The story of the rise of Harley Davidson is an endless succession of fascinating facts. Who knew that the first mini bike made by Harley was called a Shortster? Or that the Night Train name originated with a 1971 advertisement for the Super Glide? The Bar and Shield was first used in 1908 and granted a U.S. patent in 1910; bet you didn’t know that, either.
William S. Harley and Arthur Davidson made the first production Harley Davidson motorcycle available to the public in 1903. The first Harley Davidson dealership opened its doors in 1904 (Dudley Perkins in San Francisco is the oldest Harley dealership in the world).
1908 was the year that marked the first Harley Davidson being sold for police duty, and that was to the Detroit Police Department. Although bikes from other manufacturers are certainly common among police departments across North America, Harley is probably the most recognizable brand to carry police officers in most jurisdictions.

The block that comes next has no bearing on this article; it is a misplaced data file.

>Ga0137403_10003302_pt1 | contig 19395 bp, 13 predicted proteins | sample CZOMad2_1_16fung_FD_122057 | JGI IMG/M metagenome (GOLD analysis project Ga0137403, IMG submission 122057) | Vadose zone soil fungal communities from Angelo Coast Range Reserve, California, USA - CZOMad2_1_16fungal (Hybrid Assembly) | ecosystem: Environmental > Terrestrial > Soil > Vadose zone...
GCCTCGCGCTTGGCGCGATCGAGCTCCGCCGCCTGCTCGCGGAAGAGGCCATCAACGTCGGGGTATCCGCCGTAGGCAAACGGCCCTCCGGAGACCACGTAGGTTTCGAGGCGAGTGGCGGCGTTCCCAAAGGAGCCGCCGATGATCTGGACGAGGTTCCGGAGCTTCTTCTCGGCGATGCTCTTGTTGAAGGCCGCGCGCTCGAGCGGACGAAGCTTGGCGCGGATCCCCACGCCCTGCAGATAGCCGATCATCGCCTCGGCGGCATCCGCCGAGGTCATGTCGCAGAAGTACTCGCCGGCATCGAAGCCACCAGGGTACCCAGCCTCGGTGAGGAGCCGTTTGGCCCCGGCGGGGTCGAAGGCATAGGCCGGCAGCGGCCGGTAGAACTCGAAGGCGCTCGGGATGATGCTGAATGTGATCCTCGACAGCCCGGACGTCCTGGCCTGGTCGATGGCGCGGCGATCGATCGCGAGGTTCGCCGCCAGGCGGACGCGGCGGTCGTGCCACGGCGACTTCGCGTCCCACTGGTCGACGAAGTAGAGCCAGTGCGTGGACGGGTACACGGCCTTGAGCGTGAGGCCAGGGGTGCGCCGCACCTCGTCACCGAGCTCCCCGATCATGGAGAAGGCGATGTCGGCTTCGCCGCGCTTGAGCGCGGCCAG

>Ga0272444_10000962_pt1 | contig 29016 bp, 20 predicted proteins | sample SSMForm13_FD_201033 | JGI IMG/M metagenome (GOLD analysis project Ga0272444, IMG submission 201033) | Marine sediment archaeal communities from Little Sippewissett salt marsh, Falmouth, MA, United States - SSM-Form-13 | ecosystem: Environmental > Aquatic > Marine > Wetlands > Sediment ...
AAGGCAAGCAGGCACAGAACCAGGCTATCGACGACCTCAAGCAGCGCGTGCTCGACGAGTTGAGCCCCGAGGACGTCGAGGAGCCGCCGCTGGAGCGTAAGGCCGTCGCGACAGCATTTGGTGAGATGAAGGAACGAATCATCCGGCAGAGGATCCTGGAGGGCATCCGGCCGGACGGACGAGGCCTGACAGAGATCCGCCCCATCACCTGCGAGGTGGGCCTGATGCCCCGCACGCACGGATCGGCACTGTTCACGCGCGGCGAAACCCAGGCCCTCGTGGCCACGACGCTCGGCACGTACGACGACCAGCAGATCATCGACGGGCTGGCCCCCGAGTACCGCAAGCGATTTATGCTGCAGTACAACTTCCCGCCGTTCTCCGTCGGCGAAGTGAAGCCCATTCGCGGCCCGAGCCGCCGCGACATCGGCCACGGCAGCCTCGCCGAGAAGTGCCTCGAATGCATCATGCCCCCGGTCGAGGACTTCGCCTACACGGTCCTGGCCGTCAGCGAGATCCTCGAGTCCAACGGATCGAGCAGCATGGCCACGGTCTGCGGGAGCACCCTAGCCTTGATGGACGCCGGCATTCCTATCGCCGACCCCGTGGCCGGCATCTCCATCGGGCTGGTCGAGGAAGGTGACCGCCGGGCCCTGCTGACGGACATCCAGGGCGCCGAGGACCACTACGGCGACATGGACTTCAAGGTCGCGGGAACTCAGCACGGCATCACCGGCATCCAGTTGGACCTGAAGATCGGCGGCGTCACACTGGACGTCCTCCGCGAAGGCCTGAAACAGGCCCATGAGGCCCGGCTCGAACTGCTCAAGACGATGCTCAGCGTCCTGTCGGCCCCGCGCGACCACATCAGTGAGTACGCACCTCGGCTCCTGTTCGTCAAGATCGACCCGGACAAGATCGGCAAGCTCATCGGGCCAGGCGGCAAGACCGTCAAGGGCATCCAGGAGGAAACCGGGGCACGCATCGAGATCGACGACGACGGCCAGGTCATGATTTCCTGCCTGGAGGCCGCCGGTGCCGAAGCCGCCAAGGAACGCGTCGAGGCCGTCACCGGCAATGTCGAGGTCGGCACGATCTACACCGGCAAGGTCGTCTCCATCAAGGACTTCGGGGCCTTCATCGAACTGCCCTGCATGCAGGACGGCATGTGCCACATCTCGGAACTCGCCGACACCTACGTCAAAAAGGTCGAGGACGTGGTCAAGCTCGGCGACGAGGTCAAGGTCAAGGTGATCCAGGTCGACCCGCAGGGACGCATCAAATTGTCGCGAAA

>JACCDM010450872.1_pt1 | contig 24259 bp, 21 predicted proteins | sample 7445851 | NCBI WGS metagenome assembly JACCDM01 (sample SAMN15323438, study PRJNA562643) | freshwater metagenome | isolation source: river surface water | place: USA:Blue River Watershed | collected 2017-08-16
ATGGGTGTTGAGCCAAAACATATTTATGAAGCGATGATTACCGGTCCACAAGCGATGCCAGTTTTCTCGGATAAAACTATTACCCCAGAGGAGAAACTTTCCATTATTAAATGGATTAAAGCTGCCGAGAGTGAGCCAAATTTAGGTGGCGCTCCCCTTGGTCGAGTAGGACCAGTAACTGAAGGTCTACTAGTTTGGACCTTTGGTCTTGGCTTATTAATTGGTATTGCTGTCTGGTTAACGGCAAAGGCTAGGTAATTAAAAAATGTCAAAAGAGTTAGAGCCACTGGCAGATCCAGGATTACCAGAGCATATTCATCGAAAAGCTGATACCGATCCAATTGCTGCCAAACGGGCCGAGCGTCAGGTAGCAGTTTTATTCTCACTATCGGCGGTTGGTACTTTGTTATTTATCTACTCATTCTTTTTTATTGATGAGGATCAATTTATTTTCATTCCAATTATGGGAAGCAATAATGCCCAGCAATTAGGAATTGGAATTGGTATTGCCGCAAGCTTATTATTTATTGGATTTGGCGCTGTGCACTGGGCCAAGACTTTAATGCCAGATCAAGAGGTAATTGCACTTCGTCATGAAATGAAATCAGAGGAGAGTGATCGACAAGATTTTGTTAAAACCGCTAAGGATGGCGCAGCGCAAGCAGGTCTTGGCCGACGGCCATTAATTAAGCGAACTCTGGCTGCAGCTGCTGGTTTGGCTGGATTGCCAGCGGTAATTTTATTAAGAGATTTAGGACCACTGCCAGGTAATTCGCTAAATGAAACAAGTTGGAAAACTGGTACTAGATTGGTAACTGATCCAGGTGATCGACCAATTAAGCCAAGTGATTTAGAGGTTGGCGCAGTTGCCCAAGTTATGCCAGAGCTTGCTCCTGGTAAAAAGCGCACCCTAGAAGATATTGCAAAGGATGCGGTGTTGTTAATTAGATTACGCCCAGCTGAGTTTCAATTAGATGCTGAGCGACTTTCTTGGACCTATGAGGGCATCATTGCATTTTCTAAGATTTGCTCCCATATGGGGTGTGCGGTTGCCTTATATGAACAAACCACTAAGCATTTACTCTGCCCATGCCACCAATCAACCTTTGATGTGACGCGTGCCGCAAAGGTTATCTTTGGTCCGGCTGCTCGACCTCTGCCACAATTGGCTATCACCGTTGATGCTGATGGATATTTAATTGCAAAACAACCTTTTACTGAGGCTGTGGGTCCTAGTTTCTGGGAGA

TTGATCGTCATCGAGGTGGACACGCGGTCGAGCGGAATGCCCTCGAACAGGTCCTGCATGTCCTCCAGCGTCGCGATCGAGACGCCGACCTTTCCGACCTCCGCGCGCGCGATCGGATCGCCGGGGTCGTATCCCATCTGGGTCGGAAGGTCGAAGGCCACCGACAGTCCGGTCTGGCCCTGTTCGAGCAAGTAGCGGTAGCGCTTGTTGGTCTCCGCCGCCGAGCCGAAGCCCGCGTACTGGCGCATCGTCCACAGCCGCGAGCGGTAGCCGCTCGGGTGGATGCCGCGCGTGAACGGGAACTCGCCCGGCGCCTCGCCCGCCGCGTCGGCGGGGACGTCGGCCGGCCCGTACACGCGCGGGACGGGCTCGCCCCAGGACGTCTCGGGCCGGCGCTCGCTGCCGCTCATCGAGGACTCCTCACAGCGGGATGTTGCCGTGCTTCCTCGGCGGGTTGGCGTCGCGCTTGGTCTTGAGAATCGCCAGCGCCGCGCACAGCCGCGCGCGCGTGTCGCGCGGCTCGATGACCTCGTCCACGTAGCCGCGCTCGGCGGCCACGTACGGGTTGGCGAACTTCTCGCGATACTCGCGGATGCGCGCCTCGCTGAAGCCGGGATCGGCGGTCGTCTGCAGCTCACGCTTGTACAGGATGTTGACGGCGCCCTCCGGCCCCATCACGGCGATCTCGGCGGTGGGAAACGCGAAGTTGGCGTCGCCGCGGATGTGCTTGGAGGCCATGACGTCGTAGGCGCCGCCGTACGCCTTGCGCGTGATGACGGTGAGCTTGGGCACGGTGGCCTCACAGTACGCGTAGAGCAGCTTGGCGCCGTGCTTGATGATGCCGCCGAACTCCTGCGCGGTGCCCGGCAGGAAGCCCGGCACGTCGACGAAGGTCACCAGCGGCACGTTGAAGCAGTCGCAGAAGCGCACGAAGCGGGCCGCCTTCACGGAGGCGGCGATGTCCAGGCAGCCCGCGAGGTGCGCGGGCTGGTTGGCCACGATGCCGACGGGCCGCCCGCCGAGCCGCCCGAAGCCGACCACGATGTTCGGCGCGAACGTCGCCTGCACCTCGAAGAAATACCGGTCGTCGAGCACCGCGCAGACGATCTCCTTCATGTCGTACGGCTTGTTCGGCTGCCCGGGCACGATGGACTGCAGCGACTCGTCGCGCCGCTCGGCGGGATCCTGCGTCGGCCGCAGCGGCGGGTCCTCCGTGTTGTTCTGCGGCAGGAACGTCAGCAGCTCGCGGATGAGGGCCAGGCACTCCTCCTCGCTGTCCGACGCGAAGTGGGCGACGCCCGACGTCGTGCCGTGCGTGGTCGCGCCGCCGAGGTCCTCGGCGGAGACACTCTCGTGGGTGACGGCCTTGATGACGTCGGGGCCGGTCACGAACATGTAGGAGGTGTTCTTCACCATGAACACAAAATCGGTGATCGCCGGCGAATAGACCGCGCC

Sure, every Harley rider knows that Elvis bought his first Harley in 1956. And although most Harley riders could name quite a few dealerships in Ontario (there are 22 Harley Davidson dealerships in Ontario in 2010), and probably most of them have heard the Deeley family name, most riders probably don’t know that Fred Deeley’s Harley dealership on Granville Street in Vancouver was the fourth oldest Harley dealership in the world.
Percy Poole opened the first Ontario Harley Davidson dealership in London, Ontario in 1945. He sold it to Rocky Robb in 1955 and opened Poole’s Harley Davidson in Hamilton, Ontario. Both dealerships continue to be flourishing businesses.
Contrary to popular myth, the Fatboy was not named after the first two atomic bombs used in combat (Fat Man and Little Boy). It was simply named in reference to the fact that it appears wider than usual when viewed from the front.